Real reviews
April 29, 2010 10:16 AM   Subscribe

Where do you go for when you want to read a review on a product?

I used to use Google Blog Search for finding reviews written by normal people. Not professionals who might be getting paid off.

Nowadays all I find is reworded - or even worse, non-reworded - press releases, linkspam and referral hell.

Where can I find reviews from real people (ignoring Amazon for this question?
posted by devnull to Shopping (18 answers total) 19 users marked this as a favorite
 
If we are ignoring amazon, for technical stuff, I go to newegg.com and do a search here at Ask as well. That's how I found the data recovery place I'm using at this very moment.
posted by syntheticfaith at 10:22 AM on April 29, 2010


Consumer Search is not quite what you are looking for but it is helpful. It's an aggregator of several review sources.
posted by snowjoe at 10:23 AM on April 29, 2010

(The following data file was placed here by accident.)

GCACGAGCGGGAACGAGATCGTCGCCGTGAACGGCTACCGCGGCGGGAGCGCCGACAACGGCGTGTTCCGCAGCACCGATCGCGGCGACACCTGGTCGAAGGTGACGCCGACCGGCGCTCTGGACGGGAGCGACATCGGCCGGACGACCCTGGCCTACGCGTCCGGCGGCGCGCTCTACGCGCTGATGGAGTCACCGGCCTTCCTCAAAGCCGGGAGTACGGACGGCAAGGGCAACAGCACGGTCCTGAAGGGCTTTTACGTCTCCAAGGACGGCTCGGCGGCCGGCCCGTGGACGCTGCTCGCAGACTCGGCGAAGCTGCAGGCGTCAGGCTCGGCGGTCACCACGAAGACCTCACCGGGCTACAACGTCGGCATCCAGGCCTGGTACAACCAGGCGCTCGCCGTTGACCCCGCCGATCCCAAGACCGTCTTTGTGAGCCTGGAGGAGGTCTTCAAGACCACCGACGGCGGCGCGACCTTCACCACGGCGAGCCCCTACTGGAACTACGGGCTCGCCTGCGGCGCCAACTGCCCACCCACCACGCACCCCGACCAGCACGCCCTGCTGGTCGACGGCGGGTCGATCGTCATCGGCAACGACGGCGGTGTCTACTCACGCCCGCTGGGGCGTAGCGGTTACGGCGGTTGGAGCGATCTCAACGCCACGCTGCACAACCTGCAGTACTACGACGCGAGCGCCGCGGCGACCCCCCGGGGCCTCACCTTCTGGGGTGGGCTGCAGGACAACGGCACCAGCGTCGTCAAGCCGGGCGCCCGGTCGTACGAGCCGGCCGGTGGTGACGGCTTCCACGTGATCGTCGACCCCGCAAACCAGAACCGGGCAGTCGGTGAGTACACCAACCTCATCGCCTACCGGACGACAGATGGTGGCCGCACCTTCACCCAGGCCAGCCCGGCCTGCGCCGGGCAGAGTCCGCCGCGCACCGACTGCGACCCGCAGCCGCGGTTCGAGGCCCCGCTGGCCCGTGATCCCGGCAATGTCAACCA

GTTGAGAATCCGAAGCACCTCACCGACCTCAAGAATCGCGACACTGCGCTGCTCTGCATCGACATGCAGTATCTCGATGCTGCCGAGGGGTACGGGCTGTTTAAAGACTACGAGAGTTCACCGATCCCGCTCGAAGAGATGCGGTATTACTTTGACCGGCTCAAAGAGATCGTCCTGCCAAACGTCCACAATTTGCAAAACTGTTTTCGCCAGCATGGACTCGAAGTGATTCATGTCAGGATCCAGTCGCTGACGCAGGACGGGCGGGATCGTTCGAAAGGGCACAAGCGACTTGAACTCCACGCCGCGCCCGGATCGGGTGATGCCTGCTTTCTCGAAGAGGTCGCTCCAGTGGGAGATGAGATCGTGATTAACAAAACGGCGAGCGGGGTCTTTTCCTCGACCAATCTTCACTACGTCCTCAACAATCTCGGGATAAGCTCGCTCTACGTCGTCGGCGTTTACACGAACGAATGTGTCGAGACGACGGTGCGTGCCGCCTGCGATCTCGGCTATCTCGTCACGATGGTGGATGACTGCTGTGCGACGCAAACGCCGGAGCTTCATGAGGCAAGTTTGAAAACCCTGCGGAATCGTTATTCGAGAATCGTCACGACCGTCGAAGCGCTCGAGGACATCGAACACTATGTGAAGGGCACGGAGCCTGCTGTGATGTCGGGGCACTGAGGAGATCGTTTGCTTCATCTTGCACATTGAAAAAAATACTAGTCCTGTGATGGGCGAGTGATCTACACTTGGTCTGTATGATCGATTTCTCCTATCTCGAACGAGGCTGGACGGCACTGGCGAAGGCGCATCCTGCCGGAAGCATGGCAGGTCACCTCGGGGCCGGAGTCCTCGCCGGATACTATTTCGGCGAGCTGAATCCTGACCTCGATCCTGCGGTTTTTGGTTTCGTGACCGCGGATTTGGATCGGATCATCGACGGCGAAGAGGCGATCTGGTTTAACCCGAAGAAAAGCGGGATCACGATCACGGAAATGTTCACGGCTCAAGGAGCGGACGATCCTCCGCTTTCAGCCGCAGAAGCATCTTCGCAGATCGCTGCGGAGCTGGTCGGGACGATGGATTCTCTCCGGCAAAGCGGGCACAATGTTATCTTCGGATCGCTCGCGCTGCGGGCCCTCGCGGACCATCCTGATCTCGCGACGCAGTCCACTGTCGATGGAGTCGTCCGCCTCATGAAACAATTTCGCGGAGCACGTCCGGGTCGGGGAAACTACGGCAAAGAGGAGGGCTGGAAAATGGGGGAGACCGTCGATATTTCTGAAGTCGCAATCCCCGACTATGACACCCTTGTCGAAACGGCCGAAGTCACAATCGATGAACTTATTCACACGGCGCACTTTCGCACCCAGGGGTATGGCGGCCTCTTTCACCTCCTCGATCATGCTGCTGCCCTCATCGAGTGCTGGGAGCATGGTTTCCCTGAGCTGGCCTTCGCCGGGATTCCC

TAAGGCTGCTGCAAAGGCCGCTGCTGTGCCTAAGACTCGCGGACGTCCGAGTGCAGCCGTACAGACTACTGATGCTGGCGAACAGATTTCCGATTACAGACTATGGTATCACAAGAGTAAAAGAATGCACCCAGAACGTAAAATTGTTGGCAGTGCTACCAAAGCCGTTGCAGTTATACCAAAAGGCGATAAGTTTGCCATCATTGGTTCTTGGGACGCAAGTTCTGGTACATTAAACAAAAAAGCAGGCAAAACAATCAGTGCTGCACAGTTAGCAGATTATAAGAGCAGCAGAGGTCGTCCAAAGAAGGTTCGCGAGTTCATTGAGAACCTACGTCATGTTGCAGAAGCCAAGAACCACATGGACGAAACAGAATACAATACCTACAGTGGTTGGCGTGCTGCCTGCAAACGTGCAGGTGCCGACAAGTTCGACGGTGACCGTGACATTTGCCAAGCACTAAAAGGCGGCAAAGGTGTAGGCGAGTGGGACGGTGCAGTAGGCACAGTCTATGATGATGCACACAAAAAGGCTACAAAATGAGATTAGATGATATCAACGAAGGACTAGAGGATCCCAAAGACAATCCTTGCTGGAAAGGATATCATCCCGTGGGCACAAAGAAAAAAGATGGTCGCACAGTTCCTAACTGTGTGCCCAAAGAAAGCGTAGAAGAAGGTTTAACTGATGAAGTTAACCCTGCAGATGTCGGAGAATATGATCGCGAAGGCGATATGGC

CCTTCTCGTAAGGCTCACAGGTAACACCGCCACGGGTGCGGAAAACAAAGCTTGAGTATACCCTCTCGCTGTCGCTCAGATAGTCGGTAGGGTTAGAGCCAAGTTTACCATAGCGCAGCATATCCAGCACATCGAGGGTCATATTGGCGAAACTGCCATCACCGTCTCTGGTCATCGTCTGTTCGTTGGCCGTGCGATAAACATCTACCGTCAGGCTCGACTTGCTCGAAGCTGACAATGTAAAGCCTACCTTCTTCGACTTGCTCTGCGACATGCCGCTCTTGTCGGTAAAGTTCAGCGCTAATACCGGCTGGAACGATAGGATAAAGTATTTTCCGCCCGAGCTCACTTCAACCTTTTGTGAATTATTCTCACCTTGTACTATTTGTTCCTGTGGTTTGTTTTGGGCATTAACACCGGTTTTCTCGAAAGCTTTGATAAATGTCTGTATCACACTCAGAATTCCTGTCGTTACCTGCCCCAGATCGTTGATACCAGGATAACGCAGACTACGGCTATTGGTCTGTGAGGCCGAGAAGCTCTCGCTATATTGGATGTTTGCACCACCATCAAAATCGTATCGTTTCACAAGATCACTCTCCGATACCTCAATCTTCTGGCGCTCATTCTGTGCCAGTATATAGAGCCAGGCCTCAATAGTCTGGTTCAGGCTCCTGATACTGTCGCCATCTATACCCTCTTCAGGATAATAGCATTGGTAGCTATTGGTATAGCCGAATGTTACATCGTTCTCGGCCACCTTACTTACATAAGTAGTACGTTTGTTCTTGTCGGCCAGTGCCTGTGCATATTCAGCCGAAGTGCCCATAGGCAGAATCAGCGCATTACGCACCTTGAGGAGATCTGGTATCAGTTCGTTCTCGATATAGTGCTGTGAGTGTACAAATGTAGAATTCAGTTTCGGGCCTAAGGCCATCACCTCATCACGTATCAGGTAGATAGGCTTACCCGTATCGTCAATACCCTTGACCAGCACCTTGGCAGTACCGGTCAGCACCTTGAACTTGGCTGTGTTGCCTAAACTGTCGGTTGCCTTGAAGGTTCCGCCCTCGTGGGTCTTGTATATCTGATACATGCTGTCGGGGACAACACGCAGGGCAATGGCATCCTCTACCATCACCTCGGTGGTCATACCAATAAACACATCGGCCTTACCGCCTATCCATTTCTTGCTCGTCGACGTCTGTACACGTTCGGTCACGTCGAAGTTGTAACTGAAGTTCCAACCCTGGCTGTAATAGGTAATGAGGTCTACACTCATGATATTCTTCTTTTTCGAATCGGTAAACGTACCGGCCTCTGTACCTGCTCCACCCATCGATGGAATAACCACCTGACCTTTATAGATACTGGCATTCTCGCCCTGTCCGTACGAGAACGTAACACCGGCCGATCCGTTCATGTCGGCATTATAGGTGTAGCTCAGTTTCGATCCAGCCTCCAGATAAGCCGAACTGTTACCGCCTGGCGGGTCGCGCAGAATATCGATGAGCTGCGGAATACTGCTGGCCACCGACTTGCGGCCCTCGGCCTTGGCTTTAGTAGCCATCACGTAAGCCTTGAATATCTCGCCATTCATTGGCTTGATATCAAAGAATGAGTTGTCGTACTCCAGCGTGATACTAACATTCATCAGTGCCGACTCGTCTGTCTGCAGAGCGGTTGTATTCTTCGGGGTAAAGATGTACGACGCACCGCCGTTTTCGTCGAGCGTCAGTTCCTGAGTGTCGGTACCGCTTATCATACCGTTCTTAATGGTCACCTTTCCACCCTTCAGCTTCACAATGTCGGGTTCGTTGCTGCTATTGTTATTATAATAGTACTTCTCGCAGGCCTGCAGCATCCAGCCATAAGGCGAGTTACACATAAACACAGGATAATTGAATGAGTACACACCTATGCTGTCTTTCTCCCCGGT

You can always get *an* opinion by Googling "product name sucks" or "product name review" but naturally you'll see some skewed results that way.

The FTC now requires all bloggers to disclose that they've been paid for a review, though that doesn't necessarily mean that they do still.

In any event, you can also consider searching for specialized blogs and product sites for the product you're looking for and seeing if they've reviewed it. Finally, Amazon isn't to be ignored--a lot of legitimate reviews are there and you can typically tell if there are serious problems if there appears to be a trend. Amazon also features the Real Name badge which verifies that the person used their credit card to register the account. NewEgg will show reviewers they know purchased the product through them, not sure if Amazon does the same, but they're both good places to start.